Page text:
Corporations Could Default Even In A Mild Recession

( Analysts from S&P Global warned on Monday that the rate of corporate defaults in the United States could soar even if the economy tips into a “shallow recession.”

According to S&P Global Ratings, the default rate for American companies could reach 3.75 percent by September 2023 if the Federal Reserve’s hawkish interest rate policy prompts a shallow or mild economic downturn. And if the economic downturn is more serious, that default rate could reach 6 percent, the highest rate since March 2021.

The S&P analysts explained that much of it will depend on the “length, breadth, and depth” of any recession that could occur and whether the Fed continues to raise interest rates during the recession.

Also on Monday, Deutsche Bank said default rates on US leveraged loans, the loans made by banks to companies or individuals with considerable debt, will likely hit a near-record high of 11.3 percent in 2024 while defaults on euro-leveraged loans will reach 7.1 percent.

Analysts from Deutsche Bank said the US economy will likely slip into a recession during the second half of 2023 and companies will take significant hits to their profit margins resulting in missed interest payments, thereby increasing the default rates.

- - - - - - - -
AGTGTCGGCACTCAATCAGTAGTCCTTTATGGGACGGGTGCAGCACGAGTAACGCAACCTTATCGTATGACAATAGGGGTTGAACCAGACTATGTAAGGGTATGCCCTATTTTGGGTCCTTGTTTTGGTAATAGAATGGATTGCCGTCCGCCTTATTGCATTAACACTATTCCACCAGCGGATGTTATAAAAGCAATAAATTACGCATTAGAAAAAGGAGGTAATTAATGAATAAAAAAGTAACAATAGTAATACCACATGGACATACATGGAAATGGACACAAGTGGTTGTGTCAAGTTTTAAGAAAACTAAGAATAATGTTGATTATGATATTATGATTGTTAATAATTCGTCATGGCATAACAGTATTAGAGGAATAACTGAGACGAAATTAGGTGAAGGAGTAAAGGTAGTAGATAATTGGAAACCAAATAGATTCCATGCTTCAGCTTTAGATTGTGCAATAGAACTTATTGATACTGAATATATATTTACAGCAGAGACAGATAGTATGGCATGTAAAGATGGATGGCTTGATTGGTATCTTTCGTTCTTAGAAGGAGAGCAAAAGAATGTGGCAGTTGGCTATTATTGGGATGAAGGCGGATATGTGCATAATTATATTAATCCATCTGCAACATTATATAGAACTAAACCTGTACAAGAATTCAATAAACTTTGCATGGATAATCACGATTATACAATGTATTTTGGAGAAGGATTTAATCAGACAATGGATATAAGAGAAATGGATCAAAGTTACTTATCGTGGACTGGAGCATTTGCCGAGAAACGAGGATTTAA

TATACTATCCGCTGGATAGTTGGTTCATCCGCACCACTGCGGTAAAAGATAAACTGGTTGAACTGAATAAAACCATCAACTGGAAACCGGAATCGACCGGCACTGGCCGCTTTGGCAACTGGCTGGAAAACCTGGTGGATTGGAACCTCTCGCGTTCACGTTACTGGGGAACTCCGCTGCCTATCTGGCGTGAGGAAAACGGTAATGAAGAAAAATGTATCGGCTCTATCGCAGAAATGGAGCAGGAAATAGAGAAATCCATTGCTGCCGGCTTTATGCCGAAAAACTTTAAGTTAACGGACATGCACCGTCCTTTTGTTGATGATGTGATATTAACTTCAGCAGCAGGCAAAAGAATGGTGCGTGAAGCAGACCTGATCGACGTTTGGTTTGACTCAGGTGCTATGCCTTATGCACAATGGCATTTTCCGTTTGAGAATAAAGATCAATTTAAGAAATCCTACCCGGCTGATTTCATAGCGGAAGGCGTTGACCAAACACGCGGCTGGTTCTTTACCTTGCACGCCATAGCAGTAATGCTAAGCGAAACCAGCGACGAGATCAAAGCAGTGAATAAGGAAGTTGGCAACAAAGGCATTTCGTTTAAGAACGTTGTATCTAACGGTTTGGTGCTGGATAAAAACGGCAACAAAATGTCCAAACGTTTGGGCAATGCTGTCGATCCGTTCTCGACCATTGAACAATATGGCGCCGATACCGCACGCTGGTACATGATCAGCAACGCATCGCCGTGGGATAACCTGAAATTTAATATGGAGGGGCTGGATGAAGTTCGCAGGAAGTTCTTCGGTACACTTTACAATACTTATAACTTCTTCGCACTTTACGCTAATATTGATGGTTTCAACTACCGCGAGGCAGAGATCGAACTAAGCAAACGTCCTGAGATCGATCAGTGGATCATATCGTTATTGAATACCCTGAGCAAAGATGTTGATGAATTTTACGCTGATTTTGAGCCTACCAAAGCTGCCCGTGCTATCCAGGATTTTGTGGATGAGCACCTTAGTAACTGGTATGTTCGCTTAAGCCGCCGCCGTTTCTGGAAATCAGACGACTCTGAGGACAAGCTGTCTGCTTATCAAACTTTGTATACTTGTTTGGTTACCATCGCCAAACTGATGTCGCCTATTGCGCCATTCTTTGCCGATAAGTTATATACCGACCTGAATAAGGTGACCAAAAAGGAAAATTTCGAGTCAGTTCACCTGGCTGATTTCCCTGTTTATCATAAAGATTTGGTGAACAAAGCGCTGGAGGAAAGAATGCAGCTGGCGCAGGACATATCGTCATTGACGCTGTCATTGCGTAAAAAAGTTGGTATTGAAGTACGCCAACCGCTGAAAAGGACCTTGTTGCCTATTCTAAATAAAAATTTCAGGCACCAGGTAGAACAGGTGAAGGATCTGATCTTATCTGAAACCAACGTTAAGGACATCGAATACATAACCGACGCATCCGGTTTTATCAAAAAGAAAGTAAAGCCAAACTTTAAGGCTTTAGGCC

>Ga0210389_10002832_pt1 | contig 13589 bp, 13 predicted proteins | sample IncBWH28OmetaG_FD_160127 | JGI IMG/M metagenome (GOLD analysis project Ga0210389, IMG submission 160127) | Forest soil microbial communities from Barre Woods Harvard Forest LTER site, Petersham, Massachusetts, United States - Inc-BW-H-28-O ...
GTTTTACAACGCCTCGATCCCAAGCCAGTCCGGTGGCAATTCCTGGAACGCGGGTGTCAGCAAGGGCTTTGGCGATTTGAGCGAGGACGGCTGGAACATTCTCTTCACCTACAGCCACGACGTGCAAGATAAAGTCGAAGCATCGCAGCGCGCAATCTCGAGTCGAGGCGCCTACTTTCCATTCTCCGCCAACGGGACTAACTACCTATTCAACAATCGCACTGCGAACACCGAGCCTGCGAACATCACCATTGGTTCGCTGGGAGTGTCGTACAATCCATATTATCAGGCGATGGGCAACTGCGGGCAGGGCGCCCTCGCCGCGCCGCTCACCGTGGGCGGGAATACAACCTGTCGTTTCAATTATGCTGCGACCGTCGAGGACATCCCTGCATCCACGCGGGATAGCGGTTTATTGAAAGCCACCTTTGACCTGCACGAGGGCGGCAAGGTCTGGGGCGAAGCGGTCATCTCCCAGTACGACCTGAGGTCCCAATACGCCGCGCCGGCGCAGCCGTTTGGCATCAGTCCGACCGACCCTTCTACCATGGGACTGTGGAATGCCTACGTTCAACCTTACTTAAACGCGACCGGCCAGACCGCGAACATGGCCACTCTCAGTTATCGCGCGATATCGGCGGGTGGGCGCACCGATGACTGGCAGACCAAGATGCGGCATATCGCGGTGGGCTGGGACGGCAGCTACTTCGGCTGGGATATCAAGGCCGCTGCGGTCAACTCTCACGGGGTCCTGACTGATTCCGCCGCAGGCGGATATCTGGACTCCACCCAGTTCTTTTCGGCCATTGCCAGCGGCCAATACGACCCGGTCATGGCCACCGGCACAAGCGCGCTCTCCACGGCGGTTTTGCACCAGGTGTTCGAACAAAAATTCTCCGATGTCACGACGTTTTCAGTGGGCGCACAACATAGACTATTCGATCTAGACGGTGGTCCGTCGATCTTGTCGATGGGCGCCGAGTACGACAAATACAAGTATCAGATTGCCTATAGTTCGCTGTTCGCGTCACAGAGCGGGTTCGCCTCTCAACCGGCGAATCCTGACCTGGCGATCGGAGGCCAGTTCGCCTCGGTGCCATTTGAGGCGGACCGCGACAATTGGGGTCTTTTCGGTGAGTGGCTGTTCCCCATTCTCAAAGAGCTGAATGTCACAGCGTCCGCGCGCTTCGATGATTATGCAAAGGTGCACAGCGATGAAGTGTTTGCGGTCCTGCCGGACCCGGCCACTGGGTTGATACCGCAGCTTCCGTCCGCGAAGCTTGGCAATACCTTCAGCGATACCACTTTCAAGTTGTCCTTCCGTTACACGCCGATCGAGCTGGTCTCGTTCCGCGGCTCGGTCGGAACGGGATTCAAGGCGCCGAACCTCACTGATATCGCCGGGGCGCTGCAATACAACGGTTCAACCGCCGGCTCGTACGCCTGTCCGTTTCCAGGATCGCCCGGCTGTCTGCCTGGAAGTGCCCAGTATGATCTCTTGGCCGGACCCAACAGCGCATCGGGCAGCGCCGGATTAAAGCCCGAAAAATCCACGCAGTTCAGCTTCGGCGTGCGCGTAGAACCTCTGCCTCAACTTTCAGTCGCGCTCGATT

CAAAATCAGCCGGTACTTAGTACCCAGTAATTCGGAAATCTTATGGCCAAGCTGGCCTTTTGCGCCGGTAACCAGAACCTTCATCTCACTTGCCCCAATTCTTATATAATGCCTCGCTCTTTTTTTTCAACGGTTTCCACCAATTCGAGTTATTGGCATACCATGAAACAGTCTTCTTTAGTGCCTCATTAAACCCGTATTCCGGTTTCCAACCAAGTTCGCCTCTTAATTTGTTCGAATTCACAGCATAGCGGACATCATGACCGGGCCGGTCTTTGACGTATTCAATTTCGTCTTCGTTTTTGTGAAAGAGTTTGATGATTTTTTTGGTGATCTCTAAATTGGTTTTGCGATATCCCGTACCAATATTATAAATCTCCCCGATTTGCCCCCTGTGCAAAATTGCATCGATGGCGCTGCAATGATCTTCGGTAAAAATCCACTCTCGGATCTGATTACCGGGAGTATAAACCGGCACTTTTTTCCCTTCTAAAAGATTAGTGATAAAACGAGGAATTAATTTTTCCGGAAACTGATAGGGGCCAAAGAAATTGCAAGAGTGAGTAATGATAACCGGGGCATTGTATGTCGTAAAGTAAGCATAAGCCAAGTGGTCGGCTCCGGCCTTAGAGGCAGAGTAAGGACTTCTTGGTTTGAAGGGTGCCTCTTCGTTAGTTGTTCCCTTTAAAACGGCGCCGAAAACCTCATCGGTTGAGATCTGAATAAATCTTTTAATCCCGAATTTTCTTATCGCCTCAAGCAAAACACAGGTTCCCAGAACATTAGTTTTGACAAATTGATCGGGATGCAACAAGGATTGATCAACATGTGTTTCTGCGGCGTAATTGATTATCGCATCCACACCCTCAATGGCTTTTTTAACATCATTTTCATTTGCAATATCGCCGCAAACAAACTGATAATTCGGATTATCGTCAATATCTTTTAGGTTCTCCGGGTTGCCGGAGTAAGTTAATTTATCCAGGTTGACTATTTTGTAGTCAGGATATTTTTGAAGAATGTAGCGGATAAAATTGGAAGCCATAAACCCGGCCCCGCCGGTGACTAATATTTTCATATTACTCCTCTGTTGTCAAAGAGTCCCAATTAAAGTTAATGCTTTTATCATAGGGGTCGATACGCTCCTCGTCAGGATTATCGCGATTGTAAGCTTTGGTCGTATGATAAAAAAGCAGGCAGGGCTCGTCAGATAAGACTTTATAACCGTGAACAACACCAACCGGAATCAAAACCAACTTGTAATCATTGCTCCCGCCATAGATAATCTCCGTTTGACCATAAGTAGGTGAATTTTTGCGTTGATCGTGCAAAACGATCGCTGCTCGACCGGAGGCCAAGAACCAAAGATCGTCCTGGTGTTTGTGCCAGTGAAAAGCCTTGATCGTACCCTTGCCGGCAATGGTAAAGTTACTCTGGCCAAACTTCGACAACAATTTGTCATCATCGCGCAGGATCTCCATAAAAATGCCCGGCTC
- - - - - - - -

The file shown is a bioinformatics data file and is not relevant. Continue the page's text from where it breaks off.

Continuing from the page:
However, unlike S&P, Deutsche Bank does not anticipate default rates to soar in 2023.

Last week, James Bullard, the president of the Federal Reserve Bank of St. Louis, warned that the Fed may have to raise interest rates as high as 7 percent to cool inflation. This would increase the cost of debt for Americans, including credit card debt, mortgages, and vehicle financing.

Speaking at an event in Louisville, Kentucky last Thursday, Bullard noted that so far, the Fed’s monetary tightening policy only had “limited effects” on inflation, but added that market pricing indicates “disinflation is expected in 2023.”

Ultimately, the final decision on interest rates is up to Federal Reserve Chairman, Jerome Powell, Bullard said. But, he argued, if more is done now, less will be needed in the first quarter of 2023.

The Federal Reserve will be meeting again on December 13 for its final meeting of 2022 where analysts anticipate a hike of between 0.5 and 0.75 percentage points.